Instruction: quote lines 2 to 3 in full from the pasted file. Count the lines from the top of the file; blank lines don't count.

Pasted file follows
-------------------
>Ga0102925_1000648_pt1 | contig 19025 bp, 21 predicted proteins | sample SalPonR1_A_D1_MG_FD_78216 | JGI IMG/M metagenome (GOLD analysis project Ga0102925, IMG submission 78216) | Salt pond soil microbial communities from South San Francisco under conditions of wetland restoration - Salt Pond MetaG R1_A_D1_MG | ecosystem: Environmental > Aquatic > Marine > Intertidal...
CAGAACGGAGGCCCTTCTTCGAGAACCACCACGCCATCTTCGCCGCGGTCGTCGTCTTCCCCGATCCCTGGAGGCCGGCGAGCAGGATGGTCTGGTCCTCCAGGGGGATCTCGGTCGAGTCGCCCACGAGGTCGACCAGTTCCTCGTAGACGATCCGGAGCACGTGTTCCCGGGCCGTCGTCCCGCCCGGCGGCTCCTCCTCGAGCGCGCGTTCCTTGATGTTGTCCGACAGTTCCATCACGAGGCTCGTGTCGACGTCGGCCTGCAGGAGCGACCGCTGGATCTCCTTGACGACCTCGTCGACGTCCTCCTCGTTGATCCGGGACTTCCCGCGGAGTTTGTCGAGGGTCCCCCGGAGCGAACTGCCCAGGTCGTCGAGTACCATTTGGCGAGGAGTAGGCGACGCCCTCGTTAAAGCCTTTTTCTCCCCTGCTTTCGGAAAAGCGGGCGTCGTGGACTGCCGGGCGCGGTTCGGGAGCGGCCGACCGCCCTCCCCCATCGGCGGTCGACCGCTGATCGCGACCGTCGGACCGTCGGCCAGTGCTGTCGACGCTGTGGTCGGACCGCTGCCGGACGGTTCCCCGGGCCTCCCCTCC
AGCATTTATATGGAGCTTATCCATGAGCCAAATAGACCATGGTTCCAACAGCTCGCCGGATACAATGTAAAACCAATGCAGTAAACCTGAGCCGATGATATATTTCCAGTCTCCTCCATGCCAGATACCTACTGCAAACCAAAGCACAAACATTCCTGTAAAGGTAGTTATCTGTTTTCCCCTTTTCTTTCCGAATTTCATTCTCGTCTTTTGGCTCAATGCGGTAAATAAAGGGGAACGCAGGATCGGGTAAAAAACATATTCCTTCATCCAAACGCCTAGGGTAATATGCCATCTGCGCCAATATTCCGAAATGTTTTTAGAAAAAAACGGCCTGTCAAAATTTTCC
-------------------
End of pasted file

CAGAACGGAGGCCCTTCTTCGAGAACCACCACGCCATCTTCGCCGCGGTCGTCGTCTTCCCCGATCCCTGGAGGCCGGCGAGCAGGATGGTCTGGTCCTCCAGGGGGATCTCGGTCGAGTCGCCCACGAGGTCGACCAGTTCCTCGTAGACGATCCGGAGCACGTGTTCCCGGGCCGTCGTCCCGCCCGGCGGCTCCTCCTCGAGCGCGCGTTCCTTGATGTTGTCCGACAGTTCCATCACGAGGCTCGTGTCGACGTCGGCCTGCAGGAGCGACCGCTGGATCTCCTTGACGACCTCGTCGACGTCCTCCTCGTTGATCCGGGACTTCCCGCGGAGTTTGTCGAGGGTCCCCCGGAGCGAACTGCCCAGGTCGTCGAGTACCATTTGGCGAGGAGTAGGCGACGCCCTCGTTAAAGCCTTTTTCTCCCCTGCTTTCGGAAAAGCGGGCGTCGTGGACTGCCGGGCGCGGTTCGGGAGCGGCCGACCGCCCTCCCCCATCGGCGGTCGACCGCTGATCGCGACCGTCGGACCGTCGGCCAGTGCTGTCGACGCTGTGGTCGGACCGCTGCCGGACGGTTCCCCGGGCCTCCCCTCC
AGCATTTATATGGAGCTTATCCATGAGCCAAATAGACCATGGTTCCAACAGCTCGCCGGATACAATGTAAAACCAATGCAGTAAACCTGAGCCGATGATATATTTCCAGTCTCCTCCATGCCAGATACCTACTGCAAACCAAAGCACAAACATTCCTGTAAAGGTAGTTATCTGTTTTCCCCTTTTCTTTCCGAATTTCATTCTCGTCTTTTGGCTCAATGCGGTAAATAAAGGGGAACGCAGGATCGGGTAAAAAACATATTCCTTCATCCAAACGCCTAGGGTAATATGCCATCTGCGCCAATATTCCGAAATGTTTTTAGAAAAAAACGGCCTGTCAAAATTTTCC